Thursday, July 15, 2021

To Grasp It, You Need To Know You Need It

My brain has trouble grasping God's greatness. I can know from what Jesus did on the cross that God is for me, and I can read all about how great God is, but when all that doesn't translate into a steady confidence in him amidst life's constant troubles, I know I'm not really getting it. After all, if the God who wants to help me is truly great and mighty and awesome beyond description, shouldn't that give me confidence amidst any of the troubles I face?  

Psalm 145:3 says, God's "greatness is unsearchable." Immeasurable. Unquantifiable. Boundless. And Psalm 147:5 says, "Great is the Lord, and mighty in power; His understanding is infinite." What a combination to comprehend – awesome power and infinite understanding. What a comfort it ought to be that such a God is "for us" (Rom. 8:31). 

But Psalm 147 goes on to tell us the key to truly receiving this revelation of who God is. Psalm 147:6 says that God "lifts up the humble" and verse ten says that "He does not delight in the strength of the horse" or "in the legs of a man." Verse eleven is the key: The Lord takes pleasure in those who fear Him, in those who hope in His mercy." In other words, our revelation of God's greatness needs to be combined with a revelation of my weakness, my neediness, my dependence on God. God's greatness will only benefit the humble. My comprehension of God's power is connected to my dependence on him.

And then why wouldn't I depend on a God who I've discovered to be mighty in power, infinite in understanding, and merciful to the humble? What a great God! It's no wonder Psalm 147 begins and ends with "Praise the Lord!"

© 2021 Ken Peters

Tuesday, July 6, 2021

The way to begin a day...

I have had difficult days when I've awakened from sleep with a great sense of futility. After struggling with the same old issues in my heart for so long, I've sometimes felt like there's no hope of change. Will I ever stop believing the lies I'm so prone to believing? Will I ever stop getting tripped up by the same vulnerabilities? It creates a horrible hopelessness. But amidst such days, I go through the motions anyway, and try to begin each day seeking God as I read the Bible.

And as I did that recently, I suddenly felt struck as I read the psalmist declare, "While I live I will praise the Lord" (Psalm 146:2).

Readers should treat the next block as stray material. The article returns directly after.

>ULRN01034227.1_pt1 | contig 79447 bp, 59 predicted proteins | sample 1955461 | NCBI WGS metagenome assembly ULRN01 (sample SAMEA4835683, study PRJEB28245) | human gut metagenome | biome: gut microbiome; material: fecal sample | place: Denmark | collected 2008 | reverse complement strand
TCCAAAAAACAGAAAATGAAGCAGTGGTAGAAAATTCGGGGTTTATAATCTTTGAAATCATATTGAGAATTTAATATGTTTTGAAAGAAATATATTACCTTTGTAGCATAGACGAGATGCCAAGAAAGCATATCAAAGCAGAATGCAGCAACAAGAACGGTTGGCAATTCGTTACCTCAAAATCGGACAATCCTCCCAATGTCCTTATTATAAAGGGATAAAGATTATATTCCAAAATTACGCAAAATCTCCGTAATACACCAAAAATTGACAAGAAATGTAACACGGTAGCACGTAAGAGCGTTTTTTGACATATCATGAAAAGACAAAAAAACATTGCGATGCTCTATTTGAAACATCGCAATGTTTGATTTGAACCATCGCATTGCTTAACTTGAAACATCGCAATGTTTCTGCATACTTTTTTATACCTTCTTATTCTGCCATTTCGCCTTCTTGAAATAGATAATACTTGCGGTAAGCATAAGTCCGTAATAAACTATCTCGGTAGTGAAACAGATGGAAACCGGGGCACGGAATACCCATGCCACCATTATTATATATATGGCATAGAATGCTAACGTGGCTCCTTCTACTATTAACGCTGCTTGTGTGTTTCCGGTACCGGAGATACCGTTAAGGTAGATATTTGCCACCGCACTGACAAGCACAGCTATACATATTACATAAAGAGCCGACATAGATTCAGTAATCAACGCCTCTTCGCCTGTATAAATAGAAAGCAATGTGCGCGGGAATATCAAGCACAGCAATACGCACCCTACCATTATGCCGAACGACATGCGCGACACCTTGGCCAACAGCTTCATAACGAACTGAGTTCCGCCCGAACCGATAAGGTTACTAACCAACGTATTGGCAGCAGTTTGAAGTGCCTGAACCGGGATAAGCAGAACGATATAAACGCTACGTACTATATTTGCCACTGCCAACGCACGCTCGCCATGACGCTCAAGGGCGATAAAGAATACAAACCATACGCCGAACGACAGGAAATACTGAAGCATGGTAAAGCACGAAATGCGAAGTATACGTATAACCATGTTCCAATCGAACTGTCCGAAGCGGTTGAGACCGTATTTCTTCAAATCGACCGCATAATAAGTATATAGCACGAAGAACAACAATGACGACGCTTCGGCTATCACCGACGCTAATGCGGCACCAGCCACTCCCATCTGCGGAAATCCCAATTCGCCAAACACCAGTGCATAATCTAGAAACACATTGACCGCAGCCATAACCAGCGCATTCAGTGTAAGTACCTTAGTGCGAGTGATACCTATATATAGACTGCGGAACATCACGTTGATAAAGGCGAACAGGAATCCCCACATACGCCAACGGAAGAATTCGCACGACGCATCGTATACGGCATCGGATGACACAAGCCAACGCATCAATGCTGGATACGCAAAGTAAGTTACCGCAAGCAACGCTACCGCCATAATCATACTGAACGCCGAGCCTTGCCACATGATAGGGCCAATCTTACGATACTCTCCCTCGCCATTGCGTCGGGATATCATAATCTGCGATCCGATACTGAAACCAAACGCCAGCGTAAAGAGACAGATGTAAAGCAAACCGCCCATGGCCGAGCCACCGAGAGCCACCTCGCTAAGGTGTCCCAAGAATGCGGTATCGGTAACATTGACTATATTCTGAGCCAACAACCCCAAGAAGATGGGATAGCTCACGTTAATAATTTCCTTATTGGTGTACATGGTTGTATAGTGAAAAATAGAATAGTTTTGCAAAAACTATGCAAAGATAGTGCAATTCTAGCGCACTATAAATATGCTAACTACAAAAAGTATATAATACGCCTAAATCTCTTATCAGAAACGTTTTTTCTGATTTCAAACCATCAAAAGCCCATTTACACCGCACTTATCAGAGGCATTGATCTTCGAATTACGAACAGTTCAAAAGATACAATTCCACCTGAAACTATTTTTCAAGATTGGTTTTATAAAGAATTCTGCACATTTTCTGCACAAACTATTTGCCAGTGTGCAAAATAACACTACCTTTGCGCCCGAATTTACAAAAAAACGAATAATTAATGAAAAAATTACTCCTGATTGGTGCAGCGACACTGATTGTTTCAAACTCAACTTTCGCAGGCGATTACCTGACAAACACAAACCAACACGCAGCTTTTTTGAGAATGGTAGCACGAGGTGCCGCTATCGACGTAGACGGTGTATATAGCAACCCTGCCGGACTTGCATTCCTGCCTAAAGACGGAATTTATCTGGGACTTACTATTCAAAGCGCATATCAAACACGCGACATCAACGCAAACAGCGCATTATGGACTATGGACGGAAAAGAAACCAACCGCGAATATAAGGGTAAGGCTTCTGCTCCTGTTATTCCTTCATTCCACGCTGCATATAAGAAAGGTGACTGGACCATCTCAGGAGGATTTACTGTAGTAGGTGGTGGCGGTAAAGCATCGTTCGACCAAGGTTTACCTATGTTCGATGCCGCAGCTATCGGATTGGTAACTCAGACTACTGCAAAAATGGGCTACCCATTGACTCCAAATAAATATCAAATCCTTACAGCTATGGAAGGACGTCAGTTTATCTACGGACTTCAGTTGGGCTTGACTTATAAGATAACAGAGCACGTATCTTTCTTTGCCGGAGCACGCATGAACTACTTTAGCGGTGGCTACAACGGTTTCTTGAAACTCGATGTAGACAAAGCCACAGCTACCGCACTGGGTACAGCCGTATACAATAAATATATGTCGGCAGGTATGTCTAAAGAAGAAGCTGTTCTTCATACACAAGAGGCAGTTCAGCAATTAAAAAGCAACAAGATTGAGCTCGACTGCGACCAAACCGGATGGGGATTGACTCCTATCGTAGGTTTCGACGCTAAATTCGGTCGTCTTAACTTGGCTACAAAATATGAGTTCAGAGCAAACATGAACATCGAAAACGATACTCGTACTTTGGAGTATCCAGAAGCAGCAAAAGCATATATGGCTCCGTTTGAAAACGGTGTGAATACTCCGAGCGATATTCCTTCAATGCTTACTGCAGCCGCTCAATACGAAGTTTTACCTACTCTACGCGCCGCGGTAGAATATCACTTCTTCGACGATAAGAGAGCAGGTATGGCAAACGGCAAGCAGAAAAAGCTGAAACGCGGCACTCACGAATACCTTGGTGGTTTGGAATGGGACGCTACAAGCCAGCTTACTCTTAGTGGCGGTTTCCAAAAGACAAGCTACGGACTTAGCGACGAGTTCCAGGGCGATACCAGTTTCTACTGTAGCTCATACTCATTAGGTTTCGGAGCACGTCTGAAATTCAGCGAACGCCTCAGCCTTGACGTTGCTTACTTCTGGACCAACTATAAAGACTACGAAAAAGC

It's such a simple statement, and I felt halted by it. I just stared at it, thinking of what it said. While I am alive – "while I have my being," he says – as long as I'm breathing, I'm going to praise the Lord. That's the psalmist's approach to life. Not hopelessness, but praise. Not a focus on self, but on Yahweh – the faithful, covenant-keeping God who draws near. In other words, why wake up with a complaint on my lips about my inadequacies when I can wake up praising the God who wants to be with me and help me every moment of my day? 

The psalmist then writes, "Happy [or blessed] is he who has the God of Jacob for his help, whose hope is in the Lord his God, who made heaven and earth, the sea, and all that is in them; who keeps truth forever, who executes justice for the oppressed, who gives food to the hungry, the Lord gives freedom to the prisoners" (vv.5-7). I can be happy because the God who helps all the people listed there also wants to help me! The one who "keeps truth forever" never changes, and he won't disappoint those who put their trust in him. 

So why on earth would I ever struggle with a sense of futility when such a great God "who made heaven and earth" has offered to personally help me? Yes, imperfect me! And you! 

No wonder the psalmist described people who have such a God as happy! The truth is, if God is for us, who can be against us? (Rom. 8:31) And that is why it's better to begin my day praising the Lord rather than complaining about me.

© 2021 Ken Peters